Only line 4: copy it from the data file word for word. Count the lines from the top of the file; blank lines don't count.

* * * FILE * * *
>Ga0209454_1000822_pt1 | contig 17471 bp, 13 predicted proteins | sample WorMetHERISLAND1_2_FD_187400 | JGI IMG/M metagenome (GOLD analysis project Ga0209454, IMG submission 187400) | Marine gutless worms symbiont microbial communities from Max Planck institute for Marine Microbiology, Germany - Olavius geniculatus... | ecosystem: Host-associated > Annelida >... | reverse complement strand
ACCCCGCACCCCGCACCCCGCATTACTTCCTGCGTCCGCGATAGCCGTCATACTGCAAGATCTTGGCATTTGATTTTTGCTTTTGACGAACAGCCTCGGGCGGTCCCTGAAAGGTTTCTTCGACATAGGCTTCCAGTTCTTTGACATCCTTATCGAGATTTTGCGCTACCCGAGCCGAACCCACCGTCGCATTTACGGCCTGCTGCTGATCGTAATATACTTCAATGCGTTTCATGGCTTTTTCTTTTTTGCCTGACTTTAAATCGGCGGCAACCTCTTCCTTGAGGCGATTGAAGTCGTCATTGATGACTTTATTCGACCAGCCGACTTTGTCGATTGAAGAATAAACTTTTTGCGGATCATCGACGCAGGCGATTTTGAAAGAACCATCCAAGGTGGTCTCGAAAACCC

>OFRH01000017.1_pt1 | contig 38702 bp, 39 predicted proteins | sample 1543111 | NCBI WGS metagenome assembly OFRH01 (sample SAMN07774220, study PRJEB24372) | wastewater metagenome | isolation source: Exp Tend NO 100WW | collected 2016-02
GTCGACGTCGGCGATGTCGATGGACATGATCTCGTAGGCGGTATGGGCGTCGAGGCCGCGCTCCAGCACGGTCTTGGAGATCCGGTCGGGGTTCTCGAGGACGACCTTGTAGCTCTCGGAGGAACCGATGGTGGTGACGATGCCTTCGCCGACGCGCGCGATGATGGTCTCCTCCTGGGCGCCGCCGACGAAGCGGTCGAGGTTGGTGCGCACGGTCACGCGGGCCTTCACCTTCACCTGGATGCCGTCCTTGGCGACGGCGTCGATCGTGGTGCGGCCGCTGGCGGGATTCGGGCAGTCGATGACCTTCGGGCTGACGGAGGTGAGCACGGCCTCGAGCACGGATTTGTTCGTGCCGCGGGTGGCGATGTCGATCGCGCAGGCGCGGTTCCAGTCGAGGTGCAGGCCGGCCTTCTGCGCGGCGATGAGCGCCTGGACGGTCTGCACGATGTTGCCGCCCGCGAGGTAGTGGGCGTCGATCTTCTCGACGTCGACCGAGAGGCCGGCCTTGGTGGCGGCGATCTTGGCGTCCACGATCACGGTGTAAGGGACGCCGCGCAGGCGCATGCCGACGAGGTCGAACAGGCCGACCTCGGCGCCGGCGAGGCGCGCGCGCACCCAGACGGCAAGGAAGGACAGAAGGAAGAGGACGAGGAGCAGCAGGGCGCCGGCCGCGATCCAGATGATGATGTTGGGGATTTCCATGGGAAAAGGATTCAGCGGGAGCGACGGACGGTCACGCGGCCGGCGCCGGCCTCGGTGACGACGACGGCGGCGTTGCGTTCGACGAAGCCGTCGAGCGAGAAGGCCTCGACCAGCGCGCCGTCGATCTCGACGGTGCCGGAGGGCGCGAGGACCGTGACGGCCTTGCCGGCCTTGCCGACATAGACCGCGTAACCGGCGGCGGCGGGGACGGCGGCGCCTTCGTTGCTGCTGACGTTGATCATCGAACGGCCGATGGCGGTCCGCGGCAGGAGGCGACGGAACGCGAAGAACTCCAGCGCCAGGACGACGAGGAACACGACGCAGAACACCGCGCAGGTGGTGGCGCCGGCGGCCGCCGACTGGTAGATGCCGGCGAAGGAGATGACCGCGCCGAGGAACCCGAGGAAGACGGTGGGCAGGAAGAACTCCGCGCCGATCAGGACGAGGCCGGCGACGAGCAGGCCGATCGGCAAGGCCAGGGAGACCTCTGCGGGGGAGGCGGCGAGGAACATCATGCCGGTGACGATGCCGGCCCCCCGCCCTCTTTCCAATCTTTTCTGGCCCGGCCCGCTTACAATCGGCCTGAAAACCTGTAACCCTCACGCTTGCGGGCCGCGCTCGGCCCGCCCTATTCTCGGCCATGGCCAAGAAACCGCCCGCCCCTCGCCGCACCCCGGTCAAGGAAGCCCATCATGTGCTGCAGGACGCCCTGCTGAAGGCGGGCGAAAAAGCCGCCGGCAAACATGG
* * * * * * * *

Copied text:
GTCGACGTCGGCGATGTCGATGGACATGATCTCGTAGGCGGTATGGGCGTCGAGGCCGCGCTCCAGCACGGTCTTGGAGATCCGGTCGGGGTTCTCGAGGACGACCTTGTAGCTCTCGGAGGAACCGATGGTGGTGACGATGCCTTCGCCGACGCGCGCGATGATGGTCTCCTCCTGGGCGCCGCCGACGAAGCGGTCGAGGTTGGTGCGCACGGTCACGCGGGCCTTCACCTTCACCTGGATGCCGTCCTTGGCGACGGCGTCGATCGTGGTGCGGCCGCTGGCGGGATTCGGGCAGTCGATGACCTTCGGGCTGACGGAGGTGAGCACGGCCTCGAGCACGGATTTGTTCGTGCCGCGGGTGGCGATGTCGATCGCGCAGGCGCGGTTCCAGTCGAGGTGCAGGCCGGCCTTCTGCGCGGCGATGAGCGCCTGGACGGTCTGCACGATGTTGCCGCCCGCGAGGTAGTGGGCGTCGATCTTCTCGACGTCGACCGAGAGGCCGGCCTTGGTGGCGGCGATCTTGGCGTCCACGATCACGGTGTAAGGGACGCCGCGCAGGCGCATGCCGACGAGGTCGAACAGGCCGACCTCGGCGCCGGCGAGGCGCGCGCGCACCCAGACGGCAAGGAAGGACAGAAGGAAGAGGACGAGGAGCAGCAGGGCGCCGGCCGCGATCCAGATGATGATGTTGGGGATTTCCATGGGAAAAGGATTCAGCGGGAGCGACGGACGGTCACGCGGCCGGCGCCGGCCTCGGTGACGACGACGGCGGCGTTGCGTTCGACGAAGCCGTCGAGCGAGAAGGCCTCGACCAGCGCGCCGTCGATCTCGACGGTGCCGGAGGGCGCGAGGACCGTGACGGCCTTGCCGGCCTTGCCGACATAGACCGCGTAACCGGCGGCGGCGGGGACGGCGGCGCCTTCGTTGCTGCTGACGTTGATCATCGAACGGCCGATGGCGGTCCGCGGCAGGAGGCGACGGAACGCGAAGAACTCCAGCGCCAGGACGACGAGGAACACGACGCAGAACACCGCGCAGGTGGTGGCGCCGGCGGCCGCCGACTGGTAGATGCCGGCGAAGGAGATGACCGCGCCGAGGAACCCGAGGAAGACGGTGGGCAGGAAGAACTCCGCGCCGATCAGGACGAGGCCGGCGACGAGCAGGCCGATCGGCAAGGCCAGGGAGACCTCTGCGGGGGAGGCGGCGAGGAACATCATGCCGGTGACGATGCCGGCCCCCCGCCCTCTTTCCAATCTTTTCTGGCCCGGCCCGCTTACAATCGGCCTGAAAACCTGTAACCCTCACGCTTGCGGGCCGCGCTCGGCCCGCCCTATTCTCGGCCATGGCCAAGAAACCGCCCGCCCCTCGCCGCACCCCGGTCAAGGAAGCCCATCATGTGCTGCAGGACGCCCTGCTGAAGGCGGGCGAAAAAGCCGCCGGCAAACATGG